THE IMPORTANCE OF THE URBAN PLANNER JAKOBA MULDER
It’s high time the work of the architect and urban planner Jakoba Mulder (1900–1988) received the attention it deserves. Mulder was one of the first women to graduate from the Institute of Technology in Delft with a civil engineering degree, in 1926, and she subsequently specialised in urban development. After a brief career as an architectural draughtsperson, Mulder went to work for the city of Delft as an adjunct engineer on the Zuid-Holland West regional development plan in 1928. In 1930, Mulder – who possessed what was then unique experience in urban planning – became the first female architect to take up a similar post in the city of Amsterdam’s urban development department.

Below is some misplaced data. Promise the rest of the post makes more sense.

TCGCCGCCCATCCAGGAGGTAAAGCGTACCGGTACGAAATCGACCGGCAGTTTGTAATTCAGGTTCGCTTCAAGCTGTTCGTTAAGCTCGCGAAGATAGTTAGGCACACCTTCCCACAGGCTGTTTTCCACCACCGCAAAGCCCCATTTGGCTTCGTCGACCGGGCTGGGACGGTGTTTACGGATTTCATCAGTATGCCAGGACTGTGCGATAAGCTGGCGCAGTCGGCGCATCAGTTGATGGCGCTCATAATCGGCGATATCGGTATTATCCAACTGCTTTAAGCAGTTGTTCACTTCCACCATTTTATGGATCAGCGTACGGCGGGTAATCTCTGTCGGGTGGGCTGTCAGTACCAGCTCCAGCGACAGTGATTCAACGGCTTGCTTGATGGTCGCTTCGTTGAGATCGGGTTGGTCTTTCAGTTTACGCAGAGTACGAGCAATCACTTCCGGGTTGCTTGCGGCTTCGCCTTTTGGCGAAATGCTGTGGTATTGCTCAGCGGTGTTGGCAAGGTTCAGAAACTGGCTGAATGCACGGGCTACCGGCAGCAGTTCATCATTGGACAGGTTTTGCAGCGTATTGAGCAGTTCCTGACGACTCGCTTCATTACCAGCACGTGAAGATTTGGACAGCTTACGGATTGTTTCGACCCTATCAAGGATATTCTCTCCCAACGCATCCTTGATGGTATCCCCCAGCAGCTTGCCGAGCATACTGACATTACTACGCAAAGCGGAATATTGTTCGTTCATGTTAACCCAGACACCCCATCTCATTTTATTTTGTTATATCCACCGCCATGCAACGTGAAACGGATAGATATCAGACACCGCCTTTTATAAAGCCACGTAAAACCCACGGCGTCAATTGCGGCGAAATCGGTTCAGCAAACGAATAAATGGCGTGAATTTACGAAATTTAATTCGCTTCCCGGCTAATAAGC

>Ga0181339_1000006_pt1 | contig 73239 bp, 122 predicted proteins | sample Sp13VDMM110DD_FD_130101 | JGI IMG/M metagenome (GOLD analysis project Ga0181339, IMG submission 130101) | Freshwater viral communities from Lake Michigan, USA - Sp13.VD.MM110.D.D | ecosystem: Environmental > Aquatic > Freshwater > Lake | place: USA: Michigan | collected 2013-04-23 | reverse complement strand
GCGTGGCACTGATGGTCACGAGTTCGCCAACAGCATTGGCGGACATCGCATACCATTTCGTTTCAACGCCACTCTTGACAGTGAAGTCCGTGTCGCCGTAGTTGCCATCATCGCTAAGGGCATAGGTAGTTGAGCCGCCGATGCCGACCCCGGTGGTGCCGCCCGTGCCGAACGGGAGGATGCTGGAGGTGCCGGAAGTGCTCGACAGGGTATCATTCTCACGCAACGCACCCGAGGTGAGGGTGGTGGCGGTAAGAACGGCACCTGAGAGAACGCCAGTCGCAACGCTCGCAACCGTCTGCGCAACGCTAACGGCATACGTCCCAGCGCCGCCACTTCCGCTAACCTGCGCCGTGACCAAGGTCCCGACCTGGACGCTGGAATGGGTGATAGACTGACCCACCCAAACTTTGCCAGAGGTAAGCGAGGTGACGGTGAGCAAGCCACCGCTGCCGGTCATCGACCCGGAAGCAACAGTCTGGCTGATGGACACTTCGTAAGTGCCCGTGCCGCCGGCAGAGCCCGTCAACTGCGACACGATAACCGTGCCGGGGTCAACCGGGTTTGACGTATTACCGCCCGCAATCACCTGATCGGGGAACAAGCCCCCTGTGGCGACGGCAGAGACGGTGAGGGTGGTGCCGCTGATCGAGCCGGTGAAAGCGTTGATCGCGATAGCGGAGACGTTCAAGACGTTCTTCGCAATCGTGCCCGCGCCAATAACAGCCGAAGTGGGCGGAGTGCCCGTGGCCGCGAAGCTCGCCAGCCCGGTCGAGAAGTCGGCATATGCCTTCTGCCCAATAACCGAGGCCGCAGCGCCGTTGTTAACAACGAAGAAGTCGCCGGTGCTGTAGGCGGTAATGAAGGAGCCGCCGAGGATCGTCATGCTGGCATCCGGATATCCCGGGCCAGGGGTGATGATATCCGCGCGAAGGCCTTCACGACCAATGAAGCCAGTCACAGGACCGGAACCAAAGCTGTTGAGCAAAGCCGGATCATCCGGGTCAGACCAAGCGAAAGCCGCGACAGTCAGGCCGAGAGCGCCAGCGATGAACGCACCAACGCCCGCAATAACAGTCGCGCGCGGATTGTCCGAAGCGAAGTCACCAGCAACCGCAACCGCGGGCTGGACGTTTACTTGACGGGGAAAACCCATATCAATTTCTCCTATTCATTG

She joined a core team made up of the department head and urban planner L.S.P. Scheffer (1887–1974), the designer Cornelis van Eesteren (1897–1988) and the academic researcher Th.K. van Lohuizen (1890–1956), who were working on a basic design for Amsterdam’s General Expansion Plan (Algemeen Uitbreidingsplan, or AUP). After the Second World War, it was Mulder who developed and elaborated the subplans. In 1952, she became the department’s chief architect, and in 1958, its first female head.
Though broad information on her most important projects exists, there has been no comprehensive study of her contributions to urban development in Amsterdam and to Dutch urban planning in general. In studies of the AUP and its specific subprojects, her work is mentioned only in passing.
Linda Vlassenrood is conducting research for a book on Mulder’s contributions and importance. The research is supported by the Creative Industries Fund NL, the Jaap Harten Foundation and the city of Amsterdam’s Planning and Sustainability department and Monuments and Archeology department.